The ceiling on the other hand has a surplus of wires and massive holes. If that doesn’t sound like your dream ceiling, did I mention it is popcorn too?!

So we will used “finished” in a some-attempts-were-made sense, instead of how you might traditionally consider a room finished space with things like complete ceilings and solid floors.

While we fully intend to fix the floors and the ceiling, it also just sounds like a lot of work right now… and we just finished a lot of work with the plywood planks… so instead I am focusing on how to make it pretty and functional! Hands down this is what I love to dream up and what actually makes me go through the work involved with projects. In addition to making things more visually appealing, my second love is making the room’s organization so much more functional. While I hate cleaning I do sort of love organizing.

So first in the pretty-it-up process is painting the boards white (Alabaster to be more specific).


I’ve only done one coat so far. I decided to paint it before filling in all the little nail holes with caulk to be sure I actually cared enough to fill them in.


Yup the holes need filling, but at least I didn’t waste my time filling them all in, only to find out I don’t actually care and did all sorts of work unnecessarily. You might also notice some orange peeking through on some of the bigger spaces between boards. When I do my next coat I’m going to hopefully rid the walls of any evidence of orange. I think I might end up needing to run a razor blade between some cracks too as you can see on the picture on the right.

The other thing I’m dreaming up is adding two very special antiques. They are from my Aunt Janet who passed a few years back. She was a collector of old things and a true kindred spirit with an incredibly kind heart. She was the kind of person who I had to be careful not to say I liked anything in her house too enthusiastically because the next time I saw her she’d have it set by the door for me to take home. So I’ve had these two antiques just sitting on storage racks until I finally got to working on the laundry room.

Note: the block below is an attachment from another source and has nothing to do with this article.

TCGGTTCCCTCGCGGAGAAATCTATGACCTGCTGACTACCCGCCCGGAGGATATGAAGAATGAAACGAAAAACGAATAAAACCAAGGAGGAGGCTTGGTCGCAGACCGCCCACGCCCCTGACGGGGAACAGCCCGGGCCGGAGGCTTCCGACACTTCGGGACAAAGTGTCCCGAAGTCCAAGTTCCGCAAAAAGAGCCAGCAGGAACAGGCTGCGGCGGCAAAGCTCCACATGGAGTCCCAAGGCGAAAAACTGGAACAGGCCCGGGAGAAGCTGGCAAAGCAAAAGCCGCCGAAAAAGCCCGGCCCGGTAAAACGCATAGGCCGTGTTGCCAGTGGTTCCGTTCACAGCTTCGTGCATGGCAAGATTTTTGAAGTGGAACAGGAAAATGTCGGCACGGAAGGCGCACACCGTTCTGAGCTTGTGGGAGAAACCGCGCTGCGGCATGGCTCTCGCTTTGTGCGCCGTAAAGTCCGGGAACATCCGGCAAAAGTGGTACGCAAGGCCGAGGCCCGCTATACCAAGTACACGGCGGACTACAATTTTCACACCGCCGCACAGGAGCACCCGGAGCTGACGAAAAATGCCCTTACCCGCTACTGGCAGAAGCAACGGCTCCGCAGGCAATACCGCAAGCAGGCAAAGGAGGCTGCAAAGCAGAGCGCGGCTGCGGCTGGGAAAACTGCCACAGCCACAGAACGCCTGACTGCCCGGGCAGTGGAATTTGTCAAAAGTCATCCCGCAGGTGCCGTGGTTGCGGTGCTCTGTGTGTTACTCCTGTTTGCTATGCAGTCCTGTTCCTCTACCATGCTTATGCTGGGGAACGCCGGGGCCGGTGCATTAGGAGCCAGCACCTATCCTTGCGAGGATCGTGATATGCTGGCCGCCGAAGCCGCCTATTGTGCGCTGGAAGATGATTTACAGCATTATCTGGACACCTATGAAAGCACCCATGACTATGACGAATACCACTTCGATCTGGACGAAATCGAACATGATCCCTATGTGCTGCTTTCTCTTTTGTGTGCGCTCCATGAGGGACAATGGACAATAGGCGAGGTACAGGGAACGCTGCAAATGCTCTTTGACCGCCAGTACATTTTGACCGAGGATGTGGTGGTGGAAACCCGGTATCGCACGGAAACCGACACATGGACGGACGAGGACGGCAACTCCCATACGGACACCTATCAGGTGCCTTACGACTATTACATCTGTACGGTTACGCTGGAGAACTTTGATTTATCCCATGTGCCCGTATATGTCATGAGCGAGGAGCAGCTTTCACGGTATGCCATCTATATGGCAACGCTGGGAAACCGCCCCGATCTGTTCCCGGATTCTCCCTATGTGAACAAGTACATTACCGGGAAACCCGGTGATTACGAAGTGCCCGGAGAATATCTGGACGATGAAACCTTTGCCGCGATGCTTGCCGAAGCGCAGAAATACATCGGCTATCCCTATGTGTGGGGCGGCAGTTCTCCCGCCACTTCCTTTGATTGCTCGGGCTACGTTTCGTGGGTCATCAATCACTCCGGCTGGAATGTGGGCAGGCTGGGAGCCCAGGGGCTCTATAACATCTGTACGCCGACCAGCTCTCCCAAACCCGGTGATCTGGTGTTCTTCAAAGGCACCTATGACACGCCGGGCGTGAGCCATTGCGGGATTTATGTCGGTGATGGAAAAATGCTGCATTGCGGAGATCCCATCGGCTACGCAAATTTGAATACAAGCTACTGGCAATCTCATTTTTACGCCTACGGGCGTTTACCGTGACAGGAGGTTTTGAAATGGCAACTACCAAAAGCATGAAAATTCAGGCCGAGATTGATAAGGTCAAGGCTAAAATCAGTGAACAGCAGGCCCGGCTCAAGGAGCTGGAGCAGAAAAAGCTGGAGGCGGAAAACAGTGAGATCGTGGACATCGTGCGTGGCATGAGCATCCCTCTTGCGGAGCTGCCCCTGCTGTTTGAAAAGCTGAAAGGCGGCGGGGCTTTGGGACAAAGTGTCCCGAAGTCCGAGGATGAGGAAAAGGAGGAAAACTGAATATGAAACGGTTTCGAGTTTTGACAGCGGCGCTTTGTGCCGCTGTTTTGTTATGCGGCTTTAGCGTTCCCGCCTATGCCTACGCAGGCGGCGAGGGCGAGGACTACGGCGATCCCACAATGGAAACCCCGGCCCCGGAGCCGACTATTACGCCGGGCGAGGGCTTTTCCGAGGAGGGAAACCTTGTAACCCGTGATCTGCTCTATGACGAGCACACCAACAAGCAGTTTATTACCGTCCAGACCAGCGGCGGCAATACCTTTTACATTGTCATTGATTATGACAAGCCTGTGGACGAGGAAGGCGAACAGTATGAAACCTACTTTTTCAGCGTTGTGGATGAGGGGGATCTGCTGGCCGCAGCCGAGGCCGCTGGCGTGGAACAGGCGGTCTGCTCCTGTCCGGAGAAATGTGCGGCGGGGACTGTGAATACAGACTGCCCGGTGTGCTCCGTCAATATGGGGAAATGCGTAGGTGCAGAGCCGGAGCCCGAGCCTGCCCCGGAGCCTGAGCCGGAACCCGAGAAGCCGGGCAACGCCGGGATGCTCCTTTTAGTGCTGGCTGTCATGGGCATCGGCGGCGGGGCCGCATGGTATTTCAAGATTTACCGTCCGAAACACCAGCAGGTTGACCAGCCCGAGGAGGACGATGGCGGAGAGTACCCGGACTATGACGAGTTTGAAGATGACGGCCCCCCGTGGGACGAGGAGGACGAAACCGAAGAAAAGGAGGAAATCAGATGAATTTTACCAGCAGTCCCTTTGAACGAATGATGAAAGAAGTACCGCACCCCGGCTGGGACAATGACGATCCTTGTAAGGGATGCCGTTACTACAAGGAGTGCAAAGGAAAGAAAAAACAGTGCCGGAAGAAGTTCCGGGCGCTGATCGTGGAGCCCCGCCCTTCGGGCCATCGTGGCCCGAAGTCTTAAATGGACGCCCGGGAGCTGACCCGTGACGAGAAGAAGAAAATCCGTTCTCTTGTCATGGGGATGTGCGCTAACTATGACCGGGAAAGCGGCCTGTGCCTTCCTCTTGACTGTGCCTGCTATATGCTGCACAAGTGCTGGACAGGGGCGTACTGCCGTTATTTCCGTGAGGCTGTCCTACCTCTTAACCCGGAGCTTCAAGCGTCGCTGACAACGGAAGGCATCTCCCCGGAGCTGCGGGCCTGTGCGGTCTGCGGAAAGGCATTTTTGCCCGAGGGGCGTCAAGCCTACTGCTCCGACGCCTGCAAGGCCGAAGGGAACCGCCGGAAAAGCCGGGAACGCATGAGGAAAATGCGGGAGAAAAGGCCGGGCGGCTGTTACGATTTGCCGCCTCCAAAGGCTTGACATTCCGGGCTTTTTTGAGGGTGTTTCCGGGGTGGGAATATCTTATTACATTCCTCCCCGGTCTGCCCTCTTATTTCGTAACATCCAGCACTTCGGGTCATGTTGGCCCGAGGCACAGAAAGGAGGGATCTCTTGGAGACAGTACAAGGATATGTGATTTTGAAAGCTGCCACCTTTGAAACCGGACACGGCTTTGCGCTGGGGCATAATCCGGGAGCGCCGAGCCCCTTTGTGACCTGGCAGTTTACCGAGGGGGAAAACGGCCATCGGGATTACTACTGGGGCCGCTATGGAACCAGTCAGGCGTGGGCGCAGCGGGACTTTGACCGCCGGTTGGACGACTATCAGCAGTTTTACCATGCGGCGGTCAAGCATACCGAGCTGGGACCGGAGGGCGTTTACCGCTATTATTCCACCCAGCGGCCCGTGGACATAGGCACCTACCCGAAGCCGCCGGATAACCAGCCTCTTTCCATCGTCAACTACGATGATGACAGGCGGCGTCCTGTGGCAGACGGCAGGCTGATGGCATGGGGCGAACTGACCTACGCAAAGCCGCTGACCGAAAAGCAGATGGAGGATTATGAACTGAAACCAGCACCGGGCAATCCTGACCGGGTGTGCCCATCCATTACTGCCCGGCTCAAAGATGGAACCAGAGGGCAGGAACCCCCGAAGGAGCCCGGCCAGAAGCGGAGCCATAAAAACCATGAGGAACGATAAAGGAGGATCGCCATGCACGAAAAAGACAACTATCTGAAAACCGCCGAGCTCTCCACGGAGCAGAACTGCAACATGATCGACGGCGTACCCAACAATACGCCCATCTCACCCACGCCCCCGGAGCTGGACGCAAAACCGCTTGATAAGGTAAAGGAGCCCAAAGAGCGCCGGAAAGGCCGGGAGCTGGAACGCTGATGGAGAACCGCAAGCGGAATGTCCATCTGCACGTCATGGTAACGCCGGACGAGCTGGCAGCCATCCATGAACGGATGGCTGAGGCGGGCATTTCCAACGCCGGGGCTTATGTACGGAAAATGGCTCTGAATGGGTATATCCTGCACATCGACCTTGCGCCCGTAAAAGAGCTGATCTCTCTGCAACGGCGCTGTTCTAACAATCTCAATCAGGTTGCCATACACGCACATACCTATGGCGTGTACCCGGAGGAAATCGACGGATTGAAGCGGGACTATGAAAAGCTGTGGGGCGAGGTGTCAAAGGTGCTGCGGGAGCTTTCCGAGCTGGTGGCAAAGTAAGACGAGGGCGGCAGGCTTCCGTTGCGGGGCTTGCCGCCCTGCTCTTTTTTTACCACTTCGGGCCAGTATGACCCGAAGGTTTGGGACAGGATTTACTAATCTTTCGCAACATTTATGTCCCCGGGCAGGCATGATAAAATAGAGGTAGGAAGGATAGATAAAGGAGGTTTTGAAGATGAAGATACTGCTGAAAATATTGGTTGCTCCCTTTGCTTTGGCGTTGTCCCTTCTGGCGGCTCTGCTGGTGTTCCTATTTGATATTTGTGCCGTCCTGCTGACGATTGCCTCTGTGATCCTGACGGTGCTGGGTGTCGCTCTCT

First up this beautiful old brass iron.


Next up is this hand crank that is just lovely. I especially love the warmth of the wood in the white space. Now I just need to find the perfect spot for them. And to find the perfect way to hold them on the wall because they are hefty.

Next up I am dreaming of maximizing organization. In this little nook I am thinking we could use these bins from Ikea for our toys currently out of rotation. We already have these in the garage for storage and I love them. They are super sturdy and a little flexible. And biggest bonus of all is that they come in at 22 7/8 inches wide and our little nook is 23 inches wide! And don’t worry about imagining it because I mocked it up in Paint for you.


Hopefully next time the little bits of orange hanging on will be a distant memory,,,


Plywood Planks for the Win

Where did I last leave you? Oh yes, with plans to put up plywood planks on the walls. I remember being excited, thinking it wouldn’t be that much work… Pretty sure I had some exclamation points about horizontal boards! It’s a good thing I consistently underestimate the time or effort things take because it turns out I actually don’t love doing work and would probably never attempt things if I were more of a project realist.

We started out this leg of the project with the serious fun of emptying out all the crap: Gorilla racks, storage bins, miscellaneous baby gear that I can’t quite part with. I am constantly fluctuating between being 70 percent sure I am done having babies and holding a baby on my chest and needing another baby right this second. You know normal mom sap and memories tied to all the things that I desperately put my babies in so they might sleep just a little. Or the things that contained them so I could consider eating something other than microwave popcorn for breakfast, lunch and dinner. (Anyone else? Why popcorn? Such a complete meal, so nutrient dense, so convenient)